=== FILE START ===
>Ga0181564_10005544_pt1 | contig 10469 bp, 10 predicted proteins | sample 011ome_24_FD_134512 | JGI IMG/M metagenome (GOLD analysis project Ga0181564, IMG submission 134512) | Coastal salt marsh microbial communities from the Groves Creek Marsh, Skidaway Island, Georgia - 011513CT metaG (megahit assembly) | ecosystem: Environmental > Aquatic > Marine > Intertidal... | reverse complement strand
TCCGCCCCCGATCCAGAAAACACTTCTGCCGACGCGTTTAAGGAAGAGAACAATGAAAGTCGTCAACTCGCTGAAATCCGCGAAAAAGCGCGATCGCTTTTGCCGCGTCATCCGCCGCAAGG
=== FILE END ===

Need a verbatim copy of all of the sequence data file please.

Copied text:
>Ga0181564_10005544_pt1 | contig 10469 bp, 10 predicted proteins | sample 011ome_24_FD_134512 | JGI IMG/M metagenome (GOLD analysis project Ga0181564, IMG submission 134512) | Coastal salt marsh microbial communities from the Groves Creek Marsh, Skidaway Island, Georgia - 011513CT metaG (megahit assembly) | ecosystem: Environmental > Aquatic > Marine > Intertidal... | reverse complement strand
TCCGCCCCCGATCCAGAAAACACTTCTGCCGACGCGTTTAAGGAAGAGAACAATGAAAGTCGTCAACTCGCTGAAATCCGCGAAAAAGCGCGATCGCTTTTGCCGCGTCATCCGCCGCAAGG